enterprise and property -- that poverty is a major side effect of wealth.

Anti-capitalists, like anti-Semites throughout history, have always been
obsessed with the "gaps" between different groups: gaps of income, power,
achievement, and status. Against the background of Palestinian poverty,
anti-capitalists and anti-Semites alike see Israel as primarily a creator
not of wealth but of gaps. With a gross domestic product of around $200.7
billion (2008), per-capita income of some $28,200, and close to a trillion
dollars of market capitalization for its companies, Israel these days is
rich, they say. But look at the gap between its luxuries and Palestinian
privation. Look at the gap between Jews in Israel and Arabs in Israel --
sure evidence of "discrimination" and "exploitation." Look at the gaps in
the United States. Tax rates are clearly too low. The rich top 10%, who pay
more than 70% of the income taxes in the United States, are obviously
undertaxed according to the gapologists' model. Jews lead all other American
groups in per capita income, signifying another gap, presumably rectifiable
by the United Nations. Shaping the clichés of the gapologists is a profound

What makes capitalism succeed is not chiefly its structure of incentives but
its use of knowledge and experience. As a knowledge system, capitalism
assigns entrepreneurs -- who have already proven their prowess as investors
-- the right to shape the future pattern of investments. The lessons of
failure are learned rather than submerged in subsidies and gilded with
claims of higher virtue and purpose. Under capitalism, knowledge grows apace
with wealth. The executors of entrepreneurial knowledge extend it to new
ventures and become the economic leaders of the age. Nothing is more
destructive to opportunities for the poor than diverting resources from
entrepreneurs who know how to use them profitably and giving them to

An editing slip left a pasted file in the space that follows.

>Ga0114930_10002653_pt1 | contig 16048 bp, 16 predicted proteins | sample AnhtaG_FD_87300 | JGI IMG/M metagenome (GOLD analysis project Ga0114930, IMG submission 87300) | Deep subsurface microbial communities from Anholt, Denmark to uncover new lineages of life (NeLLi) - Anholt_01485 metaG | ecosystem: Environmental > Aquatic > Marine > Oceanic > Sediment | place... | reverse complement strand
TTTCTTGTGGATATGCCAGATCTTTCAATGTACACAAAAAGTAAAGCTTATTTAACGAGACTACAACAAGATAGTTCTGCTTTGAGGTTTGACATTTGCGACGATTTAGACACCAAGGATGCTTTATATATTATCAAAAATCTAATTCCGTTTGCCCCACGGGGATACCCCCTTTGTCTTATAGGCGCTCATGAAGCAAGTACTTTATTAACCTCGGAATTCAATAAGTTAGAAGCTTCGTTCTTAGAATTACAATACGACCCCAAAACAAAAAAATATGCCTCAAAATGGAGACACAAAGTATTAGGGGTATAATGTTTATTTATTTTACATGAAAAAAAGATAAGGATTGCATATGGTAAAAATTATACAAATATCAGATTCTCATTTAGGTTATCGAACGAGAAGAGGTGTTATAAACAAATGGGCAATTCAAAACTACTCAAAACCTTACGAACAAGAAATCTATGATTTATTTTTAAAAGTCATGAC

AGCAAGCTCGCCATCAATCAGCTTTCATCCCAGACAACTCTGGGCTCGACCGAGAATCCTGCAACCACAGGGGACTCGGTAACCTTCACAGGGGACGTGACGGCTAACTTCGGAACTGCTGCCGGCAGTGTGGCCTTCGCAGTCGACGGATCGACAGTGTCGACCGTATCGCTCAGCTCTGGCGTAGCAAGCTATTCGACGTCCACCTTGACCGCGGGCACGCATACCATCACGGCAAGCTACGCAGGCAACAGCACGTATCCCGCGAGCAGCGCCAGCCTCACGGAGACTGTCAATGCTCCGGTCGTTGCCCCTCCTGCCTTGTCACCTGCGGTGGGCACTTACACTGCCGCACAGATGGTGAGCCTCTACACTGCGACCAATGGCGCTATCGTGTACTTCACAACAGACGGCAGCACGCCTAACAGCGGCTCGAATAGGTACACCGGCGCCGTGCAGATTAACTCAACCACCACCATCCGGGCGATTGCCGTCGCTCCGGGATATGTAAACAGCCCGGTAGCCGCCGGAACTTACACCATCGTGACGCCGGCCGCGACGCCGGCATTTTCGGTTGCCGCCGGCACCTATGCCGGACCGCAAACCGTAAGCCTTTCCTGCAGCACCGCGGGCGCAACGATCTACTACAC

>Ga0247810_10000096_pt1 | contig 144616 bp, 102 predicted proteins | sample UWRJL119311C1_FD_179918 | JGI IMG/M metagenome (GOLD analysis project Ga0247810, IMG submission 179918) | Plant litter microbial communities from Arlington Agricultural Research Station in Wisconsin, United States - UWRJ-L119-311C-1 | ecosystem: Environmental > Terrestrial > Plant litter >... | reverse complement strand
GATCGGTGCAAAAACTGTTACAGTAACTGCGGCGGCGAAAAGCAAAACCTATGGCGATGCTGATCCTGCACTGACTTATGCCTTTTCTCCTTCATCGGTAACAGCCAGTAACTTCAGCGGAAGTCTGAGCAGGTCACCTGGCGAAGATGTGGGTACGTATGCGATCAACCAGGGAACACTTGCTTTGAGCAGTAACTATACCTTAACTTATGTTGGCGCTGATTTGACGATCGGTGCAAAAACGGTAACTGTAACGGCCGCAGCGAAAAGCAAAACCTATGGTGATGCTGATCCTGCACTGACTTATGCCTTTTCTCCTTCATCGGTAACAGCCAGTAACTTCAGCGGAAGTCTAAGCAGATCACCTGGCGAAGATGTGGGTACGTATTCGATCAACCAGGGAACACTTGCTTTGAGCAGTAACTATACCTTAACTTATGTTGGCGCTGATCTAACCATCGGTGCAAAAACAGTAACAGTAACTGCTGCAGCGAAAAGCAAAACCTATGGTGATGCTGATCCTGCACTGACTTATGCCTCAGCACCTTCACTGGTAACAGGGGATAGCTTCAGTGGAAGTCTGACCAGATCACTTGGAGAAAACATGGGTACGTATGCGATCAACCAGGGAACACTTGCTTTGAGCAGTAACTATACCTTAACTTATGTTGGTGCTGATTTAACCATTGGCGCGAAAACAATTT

government to spend politically.

The Israel test forces a remorseless realism. Either the world, principally
the United States, supports Israel, or Israel, one way or another, will be
destroyed. There are no other realistic choices. And if Israel is destroyed,
capitalist Europe will likely die as well, and America, as the epitome of
productive and creative capitalism spurred by Jews, will be in jeopardy.
This is the most portentous form of the Israel test. Inescapably, it poses
the questions of life and wealth that lie behind nearly all the holocausts
and massacres of recent world history, from the genocidal attacks on
European Jews and the pogroms of Russian Kulaks and Jews to Maoist China's
murderous "cultural revolution." With wealth seen as stolen from the
exploited poor, the poor in turn win a license to dispossess and kill their
oppressors and to disrupt capitalist economies. By justifying violent
attacks on a civilized democracy -- and then condemning the necessary
retaliatory defense -- leftists would allow no solution but tyranny. Since
across the world economy today this scenario is most starkly enacted in the
Middle East -- in the Palestinian territories -- all these synaptic suicide
bombers of the brain focus instinctively on the Israel test.

They know well which side they are on. Which side are you on?

George Gilder is the author of "The Israel Test" (Richard Vigilante Books),
out now.